Changing the Juvenile Court - How to Get Buy-In

Gregg Roth, Reclaiming Futures Nassau County, NY from Reclaiming Futures NPO on Vimeo.

[Gregg Roth is a prosecutor in the Nassau County Juvenile Drug Treatment Court and a member of the Nassau County Juvenile Drug Treatment Court/Reclaiming Futures Change Team. -Ed.]

When Nassau County, NY decided it wanted to address the needs of all substance abusing juvenile offenders in the county, it decided its first step would be to establish a juvenile drug court. To make it successful, our team made a conscious effort to reach out to relevant stakeholders. For example, I wrote an article about the juvenile court for Nassau Lawyer, and I spoke to about 75 juvenile defense attorneys. (You can see my speech by clicking on the video above.) 
We're using similar strategies to get buy-in to Reclaiming Futures, by reaching out to the Nassau County Executive and Commissioners, representatives from state agencies, and local community members. I thought other communities might be interested in how I figured out what to say to my colleagues about making fundamental changes in how the juvenile court works with teens who have problems with drugs and alcohol, so I wrote the article below.
What appeals to me most about my job as a prosecutor of juveniles is that my goal, my mandate, is to help the children, not punish them. Even so, I had a healthy dose of skepticism for the concept of a juvenile drug treatment court and Reclaiming Futures. Did we need another layer of court proceedings? Did my community really need to change the way it was addressing the needs of our youth? It sounded like extra bureaucracy to me. However, the more training I received, the more research I did, the more I learned about other drug treatment court programs, the more I become convinced that this was, indeed, the answer to the problem.
But I spent over a year being taught and learning. How would we convince the children’s defense bar, the attorneys who regularly represent the juveniles in these proceedings, to include their clients in this program? More specifically, how would we convince these lawyers to convince their clients? We certainly couldn’t expect them to spend a year or more attending conferences and webinars, weekly meetings and reading literature. Of course, we offered incentives for the clients, such as being released from probation early, vacating findings of juvenile delinquency and sealing and expunging records. Yes, those items might be attractive to the lawyer, but would not necessarily mean anything to a fourteen-year-old.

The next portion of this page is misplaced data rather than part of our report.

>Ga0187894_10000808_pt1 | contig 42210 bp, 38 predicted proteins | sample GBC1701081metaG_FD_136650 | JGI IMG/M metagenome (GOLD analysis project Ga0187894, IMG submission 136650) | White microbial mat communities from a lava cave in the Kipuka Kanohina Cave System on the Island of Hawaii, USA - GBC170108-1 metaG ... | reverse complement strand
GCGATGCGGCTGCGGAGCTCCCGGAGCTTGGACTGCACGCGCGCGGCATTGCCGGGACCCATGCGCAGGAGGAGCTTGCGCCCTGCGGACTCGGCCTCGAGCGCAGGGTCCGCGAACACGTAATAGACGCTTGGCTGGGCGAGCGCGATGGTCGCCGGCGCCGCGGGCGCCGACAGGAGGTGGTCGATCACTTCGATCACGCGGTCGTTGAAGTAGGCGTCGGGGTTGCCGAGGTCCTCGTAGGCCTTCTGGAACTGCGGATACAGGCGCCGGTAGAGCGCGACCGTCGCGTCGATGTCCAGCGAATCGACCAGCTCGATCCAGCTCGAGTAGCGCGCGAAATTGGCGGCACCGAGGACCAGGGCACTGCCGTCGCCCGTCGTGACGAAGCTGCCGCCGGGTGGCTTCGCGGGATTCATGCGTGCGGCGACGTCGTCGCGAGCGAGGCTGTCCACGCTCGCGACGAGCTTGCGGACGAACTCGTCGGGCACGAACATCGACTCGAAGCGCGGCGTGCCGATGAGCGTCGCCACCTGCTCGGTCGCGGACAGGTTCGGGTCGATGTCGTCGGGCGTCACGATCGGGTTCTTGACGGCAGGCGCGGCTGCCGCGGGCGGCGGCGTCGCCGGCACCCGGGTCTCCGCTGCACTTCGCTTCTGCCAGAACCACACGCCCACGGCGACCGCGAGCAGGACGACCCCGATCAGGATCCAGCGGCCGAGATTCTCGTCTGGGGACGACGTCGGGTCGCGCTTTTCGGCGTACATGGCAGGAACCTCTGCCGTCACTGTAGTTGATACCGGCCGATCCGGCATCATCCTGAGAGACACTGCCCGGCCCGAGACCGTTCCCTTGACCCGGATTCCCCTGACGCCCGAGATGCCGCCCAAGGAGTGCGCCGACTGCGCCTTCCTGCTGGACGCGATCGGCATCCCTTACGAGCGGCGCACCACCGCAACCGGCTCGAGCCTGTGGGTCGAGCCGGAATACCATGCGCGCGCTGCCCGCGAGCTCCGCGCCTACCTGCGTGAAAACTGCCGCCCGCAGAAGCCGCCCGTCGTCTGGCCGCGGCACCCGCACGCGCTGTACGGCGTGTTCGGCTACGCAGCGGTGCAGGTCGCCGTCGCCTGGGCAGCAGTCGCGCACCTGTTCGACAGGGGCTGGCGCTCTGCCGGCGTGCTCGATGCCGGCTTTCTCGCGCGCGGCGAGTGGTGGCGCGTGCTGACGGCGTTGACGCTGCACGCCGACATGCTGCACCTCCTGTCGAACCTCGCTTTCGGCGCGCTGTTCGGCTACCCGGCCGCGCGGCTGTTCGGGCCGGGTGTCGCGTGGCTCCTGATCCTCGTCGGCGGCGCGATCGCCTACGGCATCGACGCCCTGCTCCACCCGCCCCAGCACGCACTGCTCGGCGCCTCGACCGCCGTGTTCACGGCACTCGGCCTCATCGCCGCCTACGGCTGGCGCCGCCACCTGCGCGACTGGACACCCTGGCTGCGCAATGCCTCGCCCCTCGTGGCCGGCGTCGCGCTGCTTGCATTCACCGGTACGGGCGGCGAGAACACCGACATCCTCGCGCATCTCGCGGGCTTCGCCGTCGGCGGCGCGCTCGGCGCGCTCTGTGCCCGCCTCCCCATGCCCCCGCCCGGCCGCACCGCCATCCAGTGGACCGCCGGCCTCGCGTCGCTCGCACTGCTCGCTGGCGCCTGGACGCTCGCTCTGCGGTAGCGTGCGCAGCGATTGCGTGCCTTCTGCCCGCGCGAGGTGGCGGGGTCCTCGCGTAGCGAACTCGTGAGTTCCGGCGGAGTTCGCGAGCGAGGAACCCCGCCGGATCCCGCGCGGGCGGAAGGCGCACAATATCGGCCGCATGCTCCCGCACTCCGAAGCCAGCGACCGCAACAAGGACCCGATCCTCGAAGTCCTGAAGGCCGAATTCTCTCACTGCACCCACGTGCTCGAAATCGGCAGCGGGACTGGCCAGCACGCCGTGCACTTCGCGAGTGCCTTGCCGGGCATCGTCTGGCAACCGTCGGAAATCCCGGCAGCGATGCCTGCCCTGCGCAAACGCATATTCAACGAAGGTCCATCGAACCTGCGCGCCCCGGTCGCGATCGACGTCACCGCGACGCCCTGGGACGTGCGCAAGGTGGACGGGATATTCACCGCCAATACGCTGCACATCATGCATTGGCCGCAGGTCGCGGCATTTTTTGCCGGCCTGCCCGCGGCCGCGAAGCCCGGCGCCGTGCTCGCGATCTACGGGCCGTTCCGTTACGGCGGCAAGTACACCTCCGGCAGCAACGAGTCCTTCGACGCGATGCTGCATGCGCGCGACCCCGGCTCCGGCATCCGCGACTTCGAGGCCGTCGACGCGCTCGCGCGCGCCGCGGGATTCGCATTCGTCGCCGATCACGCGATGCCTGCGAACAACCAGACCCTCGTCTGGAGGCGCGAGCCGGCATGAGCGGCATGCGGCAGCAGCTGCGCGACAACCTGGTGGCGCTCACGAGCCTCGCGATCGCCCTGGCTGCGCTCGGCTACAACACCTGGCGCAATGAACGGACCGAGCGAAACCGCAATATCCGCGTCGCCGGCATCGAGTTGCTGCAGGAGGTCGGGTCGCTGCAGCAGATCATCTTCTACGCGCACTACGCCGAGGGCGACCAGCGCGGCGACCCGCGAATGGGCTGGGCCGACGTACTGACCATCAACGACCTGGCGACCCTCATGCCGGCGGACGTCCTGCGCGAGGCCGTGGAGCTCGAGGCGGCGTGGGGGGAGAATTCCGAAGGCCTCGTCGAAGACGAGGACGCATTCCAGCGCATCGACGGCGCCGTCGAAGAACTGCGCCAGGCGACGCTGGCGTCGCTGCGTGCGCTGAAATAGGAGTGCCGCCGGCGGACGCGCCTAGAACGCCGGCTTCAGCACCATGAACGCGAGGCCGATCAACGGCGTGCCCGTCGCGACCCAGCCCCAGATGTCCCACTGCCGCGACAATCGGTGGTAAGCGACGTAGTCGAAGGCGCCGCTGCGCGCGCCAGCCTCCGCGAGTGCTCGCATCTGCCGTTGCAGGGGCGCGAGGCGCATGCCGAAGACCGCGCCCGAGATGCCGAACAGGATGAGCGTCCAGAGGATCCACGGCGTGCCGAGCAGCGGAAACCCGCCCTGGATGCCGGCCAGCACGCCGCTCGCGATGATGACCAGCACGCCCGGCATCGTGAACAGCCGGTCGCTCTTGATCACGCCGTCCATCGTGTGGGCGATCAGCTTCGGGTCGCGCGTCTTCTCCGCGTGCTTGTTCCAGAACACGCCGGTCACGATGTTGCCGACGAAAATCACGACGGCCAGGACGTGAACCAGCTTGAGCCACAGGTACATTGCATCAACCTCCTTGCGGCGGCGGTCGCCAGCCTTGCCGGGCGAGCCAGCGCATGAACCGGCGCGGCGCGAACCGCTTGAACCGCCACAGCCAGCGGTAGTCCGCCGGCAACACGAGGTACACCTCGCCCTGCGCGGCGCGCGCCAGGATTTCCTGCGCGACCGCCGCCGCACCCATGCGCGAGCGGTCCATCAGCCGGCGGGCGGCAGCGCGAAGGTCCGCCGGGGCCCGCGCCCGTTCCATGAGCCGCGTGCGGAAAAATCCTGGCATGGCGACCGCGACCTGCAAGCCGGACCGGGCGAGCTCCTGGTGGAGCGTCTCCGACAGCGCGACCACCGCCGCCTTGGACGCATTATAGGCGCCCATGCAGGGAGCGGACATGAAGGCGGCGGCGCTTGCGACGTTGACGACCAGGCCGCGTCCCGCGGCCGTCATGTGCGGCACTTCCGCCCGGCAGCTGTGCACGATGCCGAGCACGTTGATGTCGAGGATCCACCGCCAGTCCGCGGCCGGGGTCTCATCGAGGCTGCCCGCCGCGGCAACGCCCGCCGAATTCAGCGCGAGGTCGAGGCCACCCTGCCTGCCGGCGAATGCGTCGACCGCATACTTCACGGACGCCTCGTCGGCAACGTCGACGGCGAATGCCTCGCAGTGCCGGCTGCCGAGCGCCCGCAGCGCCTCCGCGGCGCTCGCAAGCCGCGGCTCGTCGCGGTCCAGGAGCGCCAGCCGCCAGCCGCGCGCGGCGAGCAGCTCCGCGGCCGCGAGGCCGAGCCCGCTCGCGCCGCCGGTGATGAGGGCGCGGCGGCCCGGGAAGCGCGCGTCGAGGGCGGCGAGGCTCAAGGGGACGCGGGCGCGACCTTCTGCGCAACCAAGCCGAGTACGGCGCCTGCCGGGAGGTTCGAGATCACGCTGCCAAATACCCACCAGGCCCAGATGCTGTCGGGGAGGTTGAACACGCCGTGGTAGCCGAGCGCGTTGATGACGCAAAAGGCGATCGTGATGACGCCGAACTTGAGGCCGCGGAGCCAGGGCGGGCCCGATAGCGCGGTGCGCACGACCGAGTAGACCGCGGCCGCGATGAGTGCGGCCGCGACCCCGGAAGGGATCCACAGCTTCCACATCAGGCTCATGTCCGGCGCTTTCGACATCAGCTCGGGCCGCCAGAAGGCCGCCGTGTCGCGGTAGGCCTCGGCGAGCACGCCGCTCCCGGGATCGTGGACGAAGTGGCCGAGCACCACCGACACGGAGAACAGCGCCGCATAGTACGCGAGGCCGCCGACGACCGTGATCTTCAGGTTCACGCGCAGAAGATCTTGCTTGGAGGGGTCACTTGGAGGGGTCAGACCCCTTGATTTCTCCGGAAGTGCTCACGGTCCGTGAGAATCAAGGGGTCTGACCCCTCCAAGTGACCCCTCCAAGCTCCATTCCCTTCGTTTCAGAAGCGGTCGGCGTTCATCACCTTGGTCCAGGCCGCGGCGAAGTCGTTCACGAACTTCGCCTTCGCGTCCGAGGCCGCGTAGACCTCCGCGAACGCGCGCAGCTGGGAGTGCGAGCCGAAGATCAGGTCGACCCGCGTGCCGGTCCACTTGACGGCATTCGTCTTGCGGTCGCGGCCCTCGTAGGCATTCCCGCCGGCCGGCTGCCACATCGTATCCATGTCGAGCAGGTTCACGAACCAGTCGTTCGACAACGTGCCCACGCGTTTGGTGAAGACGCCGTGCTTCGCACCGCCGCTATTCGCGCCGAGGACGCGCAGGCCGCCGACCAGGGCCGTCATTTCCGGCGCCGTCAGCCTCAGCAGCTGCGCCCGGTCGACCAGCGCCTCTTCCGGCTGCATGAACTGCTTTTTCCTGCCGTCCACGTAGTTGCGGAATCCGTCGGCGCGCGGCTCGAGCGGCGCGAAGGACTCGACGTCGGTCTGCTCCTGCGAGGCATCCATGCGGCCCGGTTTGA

The goal, as I saw it, was more than convincing the lawyers that this was a “good thing.” The goal was to get them excited about the project. If they were excited about it, they would be more likely to sell the project to their clients, as opposed to just explaining it to them as another option. Having figured that out, the problem became how to do that.
We were being given essentially one opportunity. One night in April, 2008, we were gathering all of these lawyers in a room, about 75 of them, to try to sell the program to them. But in the weeks leading up to the meeting, I was having trouble coming up with a decent sales pitch. Maybe I was being pessimistic about our defense bar, but I was convinced that just telling them about details and figures and legal maneuvers would not get the job done. I just wasn’t sure what would. But a few days before the meeting, it hit me: if I could convey to them how excited I was about the project, if I made it personal to me, that might translate to some of them. So I started to think about it in those terms.
I started assessing just how excited this project, our juvenile drug treatment court and Reclaiming Futures, had made me. It was a little hard to quantify, because I realized I had nothing to compare it to. I had never been as excited about any other aspect of my career, I had never been involved in some thing so worthwhile, something that I thought was going to make a community-wide, life-changing impact on so many people. So as I stood before the lawyers, that’s exactly what I told them. I made it personal, about me: how this was a career-changing experience, and I thought it would be a life-changing experience for their clients and their clients’ families. It’s an approach I highly recommend. I believe it helped them see the project as something tangible. Also, by making it personal, I conveyed that I had made a commitment to it. It seemed to resonate with them.
The drug court opened last May. Our first graduation is around the corner. Since that day about one year ago, only one of those lawyers expressed reluctance about the program to me. Twenty or so others have enrolled their clients in the program. Even more have expressed interest in it. The feedback so far has been almost universally positive. And we’re really just at the beginning.

Related Post: Check out these recommendations from the American Bar Association about representing juvenile status offenders.

Updated: February 08 2018